Song of Solomon Prime –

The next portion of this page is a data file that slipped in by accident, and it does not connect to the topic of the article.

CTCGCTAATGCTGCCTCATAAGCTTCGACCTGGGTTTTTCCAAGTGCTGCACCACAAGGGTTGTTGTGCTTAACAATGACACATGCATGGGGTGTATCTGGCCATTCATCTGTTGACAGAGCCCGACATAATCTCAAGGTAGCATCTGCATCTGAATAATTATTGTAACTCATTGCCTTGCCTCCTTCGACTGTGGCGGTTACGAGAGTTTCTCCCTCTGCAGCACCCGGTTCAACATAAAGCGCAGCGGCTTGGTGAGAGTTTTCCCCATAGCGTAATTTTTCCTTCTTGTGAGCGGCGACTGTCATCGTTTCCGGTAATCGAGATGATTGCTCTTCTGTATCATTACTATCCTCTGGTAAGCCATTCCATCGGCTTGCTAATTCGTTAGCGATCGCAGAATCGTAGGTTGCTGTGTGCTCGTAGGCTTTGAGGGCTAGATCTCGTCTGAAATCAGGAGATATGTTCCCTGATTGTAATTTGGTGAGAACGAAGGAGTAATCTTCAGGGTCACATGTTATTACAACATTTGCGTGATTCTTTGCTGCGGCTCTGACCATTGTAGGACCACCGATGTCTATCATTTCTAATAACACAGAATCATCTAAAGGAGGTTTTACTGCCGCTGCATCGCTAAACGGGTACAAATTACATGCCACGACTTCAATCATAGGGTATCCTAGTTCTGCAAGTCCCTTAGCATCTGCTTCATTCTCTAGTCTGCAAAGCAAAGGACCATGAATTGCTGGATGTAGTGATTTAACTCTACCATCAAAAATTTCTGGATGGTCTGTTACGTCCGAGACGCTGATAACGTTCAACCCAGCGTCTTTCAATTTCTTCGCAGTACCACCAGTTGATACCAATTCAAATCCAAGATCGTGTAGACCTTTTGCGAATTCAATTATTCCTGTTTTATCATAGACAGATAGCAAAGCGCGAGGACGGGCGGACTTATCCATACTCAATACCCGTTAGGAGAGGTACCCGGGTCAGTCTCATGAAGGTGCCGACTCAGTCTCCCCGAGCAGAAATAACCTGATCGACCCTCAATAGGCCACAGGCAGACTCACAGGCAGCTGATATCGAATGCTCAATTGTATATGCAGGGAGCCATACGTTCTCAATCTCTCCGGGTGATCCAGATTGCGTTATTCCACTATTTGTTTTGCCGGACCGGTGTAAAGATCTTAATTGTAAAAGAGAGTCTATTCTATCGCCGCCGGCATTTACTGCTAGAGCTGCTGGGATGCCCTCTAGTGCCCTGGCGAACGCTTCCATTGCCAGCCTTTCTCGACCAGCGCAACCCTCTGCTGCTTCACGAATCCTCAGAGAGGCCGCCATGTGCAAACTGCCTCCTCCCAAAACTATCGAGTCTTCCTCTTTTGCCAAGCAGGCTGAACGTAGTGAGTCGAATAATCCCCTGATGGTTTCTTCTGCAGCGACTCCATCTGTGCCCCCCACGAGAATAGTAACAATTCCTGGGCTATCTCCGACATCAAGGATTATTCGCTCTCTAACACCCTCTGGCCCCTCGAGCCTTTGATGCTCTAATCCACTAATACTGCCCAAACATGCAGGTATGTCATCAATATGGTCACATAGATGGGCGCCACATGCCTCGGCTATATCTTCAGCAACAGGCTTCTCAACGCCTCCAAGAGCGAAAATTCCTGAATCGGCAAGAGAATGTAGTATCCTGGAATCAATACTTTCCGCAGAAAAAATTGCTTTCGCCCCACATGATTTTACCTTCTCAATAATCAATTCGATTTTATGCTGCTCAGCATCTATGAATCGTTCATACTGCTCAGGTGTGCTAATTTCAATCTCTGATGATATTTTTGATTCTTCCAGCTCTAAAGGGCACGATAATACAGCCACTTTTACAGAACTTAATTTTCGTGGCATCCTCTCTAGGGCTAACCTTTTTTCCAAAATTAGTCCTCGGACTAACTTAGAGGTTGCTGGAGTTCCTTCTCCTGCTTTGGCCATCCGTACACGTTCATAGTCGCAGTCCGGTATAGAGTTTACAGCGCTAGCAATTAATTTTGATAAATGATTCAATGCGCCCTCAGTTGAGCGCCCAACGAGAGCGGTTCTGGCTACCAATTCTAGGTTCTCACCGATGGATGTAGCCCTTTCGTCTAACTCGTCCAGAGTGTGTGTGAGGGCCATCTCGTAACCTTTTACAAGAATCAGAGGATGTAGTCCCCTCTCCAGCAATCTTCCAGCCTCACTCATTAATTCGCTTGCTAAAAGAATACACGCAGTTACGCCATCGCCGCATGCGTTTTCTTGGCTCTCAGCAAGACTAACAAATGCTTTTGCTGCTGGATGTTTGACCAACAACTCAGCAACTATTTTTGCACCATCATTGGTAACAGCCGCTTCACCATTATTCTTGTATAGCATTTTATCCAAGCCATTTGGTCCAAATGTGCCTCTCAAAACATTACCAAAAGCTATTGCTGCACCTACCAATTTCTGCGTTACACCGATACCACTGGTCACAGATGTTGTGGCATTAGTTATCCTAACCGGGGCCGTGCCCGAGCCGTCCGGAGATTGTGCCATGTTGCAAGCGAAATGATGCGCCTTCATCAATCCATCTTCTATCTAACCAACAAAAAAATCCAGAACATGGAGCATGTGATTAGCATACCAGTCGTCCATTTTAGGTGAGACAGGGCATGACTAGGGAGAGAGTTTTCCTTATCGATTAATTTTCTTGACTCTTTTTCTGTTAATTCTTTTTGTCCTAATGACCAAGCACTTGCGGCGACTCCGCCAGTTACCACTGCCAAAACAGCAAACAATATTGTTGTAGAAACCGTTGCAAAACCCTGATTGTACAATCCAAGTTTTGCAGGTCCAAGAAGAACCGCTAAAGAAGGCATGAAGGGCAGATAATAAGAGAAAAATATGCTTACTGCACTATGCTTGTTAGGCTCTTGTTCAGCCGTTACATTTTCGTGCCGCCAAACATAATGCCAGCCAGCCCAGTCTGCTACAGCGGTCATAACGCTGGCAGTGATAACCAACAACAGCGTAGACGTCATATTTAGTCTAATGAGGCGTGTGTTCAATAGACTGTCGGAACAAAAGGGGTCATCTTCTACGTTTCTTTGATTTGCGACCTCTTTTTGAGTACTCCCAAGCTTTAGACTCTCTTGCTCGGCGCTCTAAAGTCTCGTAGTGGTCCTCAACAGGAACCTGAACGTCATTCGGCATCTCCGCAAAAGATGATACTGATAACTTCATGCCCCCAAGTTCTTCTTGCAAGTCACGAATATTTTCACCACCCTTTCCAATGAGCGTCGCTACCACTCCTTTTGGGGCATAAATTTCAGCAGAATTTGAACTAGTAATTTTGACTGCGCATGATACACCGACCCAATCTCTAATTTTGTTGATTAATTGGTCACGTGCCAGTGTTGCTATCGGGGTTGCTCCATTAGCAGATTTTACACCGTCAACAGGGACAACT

Almost four whole months into 2015 and I ve finally read my first four star book You can always trust Toni Morrison to deliver even when you think all hope is lost I think Song of Solomon is my favourite Morrison novel thus far This novel just flows with greatness I feel that I enjoyed this bookthan let s say, Beloved, because the time period in which this is set the 1930s through to the 60s is an era with which I m relatively familiar She references the murder of Emmett Till and the rise of Malcolm X for instance I feltof a connect because of the historical time setting In many ways I found that this novel almost mirrors the early chapters of The Autobiography of Malcolm X, I m not sure if this was intentional though I really found this novel to be unputdownable ,so than the other Morrison novels that I ve read If I were to choose a good starting place for Morrison virgins, I d choose Song of Solomon I really enjoyed this one. One of my absolute favorites, partly for the following You can t own a human being You can t lose what you don t own Suppose you did own him Could you really love somebody who was absolutely nobody without you You really want somebody like that Somebody who falls apart when you walk out the door You don t, do you And neither does he You re turning over your whole life to him Your whole life, girl And if it means so little to you that you can just give it away, hand it to him, then why should it mean anyto him he can t value youthan you value yourself. Have you ever considered the historical heritage and the intrinsic meaning of your name and surname What is a proper noun if not a word that carries concentrated quintessence to depict oneself Aren t people named after parents or grandparents paying homage to their own ancestry somehow There is something miraculous about the past that the future lacks All nations, maybe even the whole mankind, have managed to transform thousands and millions of particular fictions created by individual beings into a unique and collective memory, into a shared history, into a coherent past Contrarily, the future can t be designed collectively Its individual fictions are elusive, unfinished, bled dry because like all visions of heaven and hell, they are ethereal Milkman believes people s names reflect their own yearnings, failures, wishes, weaknesses and even their worst fears Names bear witness, names are condensed DNA But what happens if one s name is the byproduct of mere randomness or the result of some humiliating mishap like a white drunkard mistyping what he hears Milkman s official name is Macom Dead Named after his father and grandfather, Macom the third knows he can t have a future because his surname is Dead His nickname Milkman mirrors disturbing connotations about his mother Ruth and the effects sustained sexual deprivation and marital abuse have on her waning psyche, perverting the significance of Macon s nickname and leaving the young man evenrestless about his true originsIt s a wonder anybody knows who anybody isA whole generation of people with empty names Empire States, Railroads Hospital, Guitar Bains, Macom Dead A dark joke played on a hapless community by a wounded past suppurating with centuries of slavery and steadfast barbarity where everybody is on a quest to give meaning to their hollow identities Some, like Milkman s father, the regal Macom Dead the second, think they can recover their robbed pride with riches and status Others, like Guitar Bains, Milkman s best friend, are moved by a bloodthirsty and insane vengeance to rebalance justice in a universe ruled with radical fanaticism They are all groping in the dark, lost in the thick mist of fear and shame, in a world where the living and the dead coexist in the mystical tradition of Afro American songs.Only those who are not afraid of ghosts, only those who intone healing melodies to suture the scarred past, only those who welcome anonymity with arms wide open possess the clairvoyance to reach beyond the mist and are blessed with the redeeming light of truth Pilate, Milkman s aunt and his father s sister, is a natural shaman who searches noEqually shunned yet respected by all, she accepts the encumbrance of existence and pays her respects to her ancestors in taking life as the precious treasure it is, forcing Milkman to ponder about his aimless one.Estranged from his own family and impelled by self pity, Milkman embarks on a journey to the past that leads him to Southern Virginia following the traces of his great grandfather Who is Solomon Why does Milkman have an urge to fly since he was a kid Why is he rooted in a past that prevents him from thinking of a future What is he really afraid of A chain of prodigious events involving supernatural experiences in a cave full of bones and gold, the communion of a man s lost soul with Mother Earth and disturbing dreams about disembodied female spirits points selfless love as the hidden path to Milkman s true identity With the menacing subplot of a declared racial war pulsating in her arrhythmic phrasing, Morrison creates a joined voice for the oppressed minorities of the Afro American community that sings with the inherent melody of myths and legends incrusted in their popular tradition Below Morrison s unmistakable sumptuous prose, vibrant imagery and the allegoric dimension of her magic realism there is a painful exploration of recurrent themes such as the weight of past, the burden of present and the shifting power between genders in the Southern America of the sixties.Sinking his fingers deep into the mossy soil, cradled by the roots of a Sweetgum Tree and inhaling the movement of the whispering leaves, Milkman listens to the soft tune of a faraway songSolomon done fly, Solomon done gone, Solomon cut across the sky, Solomon gone homeBlinded by the absence of fear and tired of dodging death, Milkman submits to the Song of Solomon and opens his wings to soar the skies with a lightness of being and a confident heart beating with faith for a bright future that will redeem a silenced past. Song of Solomon begins and ends with a leap, a man hurling himself into the air, an act of surrender Book ended between these attempted acts of flight, a rich and beautiful work of literature slowly, gradually, takes wing.This is the fifth Toni Morrison book I ve read after Beloved, The Bluest Eye, Home and Sula , and I think of these five, Song of Solomon is the one that asks the most of its reader It s not a book that enchants immediately The characters at least in the beginning are all awful or at least infuriating, and it s difficult to know who to get behind But as the story unfolds, the complexity and humanity of the characters are revealed so that they begin to earn the reader s sympathy and affection By the end you realise that the psychology of each and every one of them makes perfect sense, that their personal experiences and generations of history have subtly shaped who they became, and that this tapestry of lives is telling a much bigger story Even the characters names Milkman, Corinthians, Guitar, Pilate seemingly so whimsical, are emblematic of profoundly important truths.For the first half, I was unsure really what the thrust of the novel even was If you had asked me what it s about, the best I could have managed is the story of a well off, urban black family in 20th century America It meanders and ambles around, in ways that seem so unstructured as to be frustratingly messy and, beautifully written though it is, those early chapters lacked some sort of hook Gradually though, it emerges that the family s relative wealth has disconnected, alienated and trapped them that their upward mobility, especially for the women, has limits that each one of them is isolated and alone even while living all together under one roof.This unrest reaches a tipping point which sets Milkman off on an odyssey that forms Part II of the novel Ostensibly he is seeking material wealth, but what Milkman finds as he retraces the steps of his forebears is much richer andvaluable Morrison pulls it all together so gradually that when a pattern and a structure finally emerge it almost feels accidental But if you go back and re read the early chapters, you realise that the threads and pathways were there all along This is the kind of book that rewards patience, close reading, and I expect multiple re reads Powerful and immensely rewarding. xxxxx 4.5 5There s something to be said for stories Beyond all the talk of clich s, the bemoaning of stereotypes, the intricate and obsessive breakdown of the latest wave of hyped up mass media extravaganza that has managed to aggressively worm its way into the mob conscience Beyond the deep seated resignation at puzzle piece popularity.I don t have anything against the forthright advocates of analysis at all levels of fiction Far from it I simply believe that there is a time when one is able to put the microscope back in the drawer and the fine toothed comb on the top shelf, sit back, and say, Yes Here is a story.It is a story of oppression, of hatred, of justified rage and passionate fury fighting against discrimination both big and small, both intentional and otherwise If you come away from this review with one thing, know that large scale oppression, this horrible racism in the land of the free depicted in this book has existed, does exist, and will most certainly exist for a long, long while Slavery Martin Luther King, Jr Trayvon Martin Facts and faces that may be forgotten or even denied, but the ideology that connects them all will always be rooted out by the plain evidence of its existence Every character has some measure of this rage, and every character is given their say in some fashion, fashions that often clash and bite and break the others around them If the road to hell is paved with Good Intentions, the road to hell on earth is a yellow bricked road bounded on both sides by long sparkling walls of Indifference Indifference is neither black nor white, neither good nor evil, and each of the characters illustrate this innate resistance to quick and easy pigeon holing At first you will love them, or you will hate them, and then the tables will switch, and you will be left with the unsatisfying satisfaction of reading about human beings Unsatisfied satisfaction Feeling that one is straddling two worlds due to the color of one s skin, when in reality just stuck in one really fucked up one that makes progress a constant battle Us versus them The only guarantee is that a single step out of line will explode into violence.What can you do with this What is a human being expected to do with this horrible paradox that is real life This story poses the question to a boy child who reaches and then passes the age of thirty in a safe, contained bubble, his head filled with safe, contained problems He has no awareness of the context of his life, the family that surrounds him, the history that follows him, the society that defines him He has long forgotten his dreams of flying.We ve all forgotten our dreams of flying, you say.Perhaps, I say Would you like to be reminded Milkman Dead Was Born Shortly After A Neighborhood Eccentric Hurled Himself Off A Rooftop In A Vain Attempt At Flight For The Rest Of His Life He, Too, Will Be Trying To Fly With This Brilliantly Imagined Novel, Toni Morrison Transfigures The Coming Of Age Story As Audaciously As Saul Bellow Or Gabriel Garc A M Rquez As She Follows Milkman From His Rustbelt City To The Place Of His Family S Origins, Morrison Introduces An Entire Cast Of Strivers And Seeresses, Liars And Assassins, The Inhabitants Of A Fully Realized Black World You wanna fly, you got to give up the shit that weighs you downToni Morrison, Song of SolomonI liked all of it and loved much of it It is an amazing piece of literature with beautifully realized characters Originally, I felt this book was on par with The Bluest Eye, but still not as strong as Beloved I now think they are ALL great Morrison novels The further I get from this book, the bigger and the bolder the shadow it casts I love how Morrison writes and how she juggles big themes death, family, trauma, class, home, race, slavery and African American culture, etc Obviously, she belong in the canon of great black writers, great women writers, etc., but her words and novels transcend ALL of those shelves She is wrestling with global themes and ideas that transcend race, sex, culture, and time. 08 06 2019 Update Toni Morrison has died and while I engage in my usual requiem ritual of listening to Al Green s Take Me To The River, I immediately came back to my experience reading this book Though she s dead what s important is that we still have her books, her words, and the site of her memory I read this book back in 2015 and she immediately became an old friend Not one for modesty, her work is an authentic and commanding portrait of human life This book in particular was my world and my grandfather s world recreated on the page in a way that few if any writers I ve read has ever done Well on y va Original review Retrospective for a Flying Man My first reading of Toni Morrison was nothing short of amazing, this book does so much, so well, so easily We learn about three to four generations of one family and, in fact, one culture I won t be beating around the bush in this review Though Macon Milkman Dead III was the default protagonist, he was also my least favorite character The natural woman superwoman Pilate was my second favorite character because she knew how to navigate time and space in her own way The Dead family as a whole seems like an interesting archetype or counterpoint of The Sutpen family of Absalom, Absalom down to their sharing the same origins in Virginia which are also my maternal family origins This book shows a good example of Faulknerianism played straight and subverted in the hands of a Black writer To be short this is a great Black Southern Gothic novel.But that leads to talking about the greatest character of this novelits author Morrison took me places that I had not realized I needed to go Even my animosity to the main character did not hurt this book to me because it did everything so well The chapters divided the story so well, I can only think of The Brothers Karamazov doing it better The reason this book has struck me so well is how personal it is to African American experience This book alludes to White people and White supremacy, but you will be hard pressed to find a White person in it, much less with even a speaking line I think a white nurse from the beginning is all we are told in 377 pages This is the first book I have read in a long time written by Black hands only concerning Black people on their own terms this is not accidental and it is refreshing I can hear the true cadence of how my family talks to one another and the number of cultural references and inside jokes were amazing and I would be amazed if most non African Americans can pick it up This book was written to a specific audience much of the small things in it go unexplained and I was surprised to see it all there Thisthan anything will make me have to read Morrison again I believe the only other Black writer to come close isJames Baldwin in Go Tell It on the Mountain, but even he had to start explaining things that he would not have to do for a strictly African American audience.Names play a pivotal role in this story Every significant character is given a symbolic name or nickname which is symbolic of how names play a role in African American life As is the truth in reality, if you are given a nickname it is rarely for a positive reason This is taken further in that even the real names in this book are acquired in very unusual or strange ways The one exception I see in this is the character Guitar, whose name is a misnomer from his infancy though I am increasingly thinking it is a stealth pun reference to a certain character from The Brothers Karamazov.The locations of this story, particularly in the second half of the novel, are also very special to me as it shows the history of Black people s journey in country Though the story s main setting is Michigan, Milkman s Roots journey leads him not simply through a different land the mid Atlantic and eventually the origin of African Americans Virginia , but literally in the magical realist sense back in time He goes back to his father and grandfather s time in Pennsylvania, butimportantly to me is that he went to central Virginia When he talks about his journey into Virginia it hits me personally because my mother s family is from this land I can see the landscape and almost the roads and shops of this area and I knew exactly what the climate was This was another crucial factor in my reading this book it is about the land of my ancestors as much as it is about the land of Milkman s ancestors.The Southern Gothic nature of the novel is also worth talking about Morrison is as much a fan of Faulkner as she is critic This book takes the haunted nature of gothic fiction and manages to put it in an urban, mid western environment The city of Mercy, Michigan is as much haunted by slavery and its legacy as Jefferson, Mississippi The difference is that the stakes are a lot higher and the falloutsevere for the Black inhabitants in Morrison s universe versus the White inhabitants of Faulkner s.To conclude, if you want to read a story about one man s search for his place in the world in the middle of the 20th century, this is your book.P.S MAGICAL REALISM Seems I would be fined if I did not mention that somewhere It was a very well used trope. Toni Morrison is perhaps the most important writer living today and Song of Solomon is perhaps the best novel of the last 50 years of American life Despite the high standing of both novel and author, there are many that chide both for delving too far into the world of African American mythology The book, according to a reviewer on this very website, bitterly states that Song of Solomon isfable than novel Attempting to paint the novel as fable undercuts its central mission to highlight the important role of mythology in linking African Americans to their past by creating narratives for those that were lost during slavery, Jim Crow, and black peril The novel is not fable, but the recreation and reconnection of Milkman, symbolic of his own community, reconnecting with a lost past The gaffe by the reviewers is understandable, however, as mythology has lost credibility due to the ferocious rise of science.Morrison, quite rightly, attempts to delve into mythology to try to answer pertient questions about Black history Much of the mythology in Song of Solomon revolves around flight For hundreds of years, there has been a belief among the Black community that people of color could fly that is was one their gifts While for residents of the scientific age people flying seems trite, for Morrison and other people of color the ability to fly seems only natural The difference in the thought processes is derived from educational differences European education has tended to focus on empirical science while African education has tended to focus on familial values and cultural learning African education seeks to reunite the learner with the etymology of self while European education seeks some broad sort of social literacy engulfed in intimately knowing other The language of Song of Solomon might not be accessible to all readers who fail to understand its broader context, which is perfectly understandable indeed, even Milkman, the story s protagonist, doesn t understand the language of his community for the first half of the book It is only when he begins to seek out, understand, and embrace the mythology of his race and the roots planted by previous generations that he is able to connect, for the first time, with his community and experience that sort of bond that mythology can bring This connection with the past and the necessity of finding one s own story is as important a theme as one could imagine, especially in an era where sameness, conformity, and the idea of the ethnic mutt have won some sort of cultural acceptance It is that theme one of a resurrected connection with the past that makes Morrison s novel of the utmost importance We must all connect back to our mythology and begin to understand the language of previous generations in order to benefit ourselves.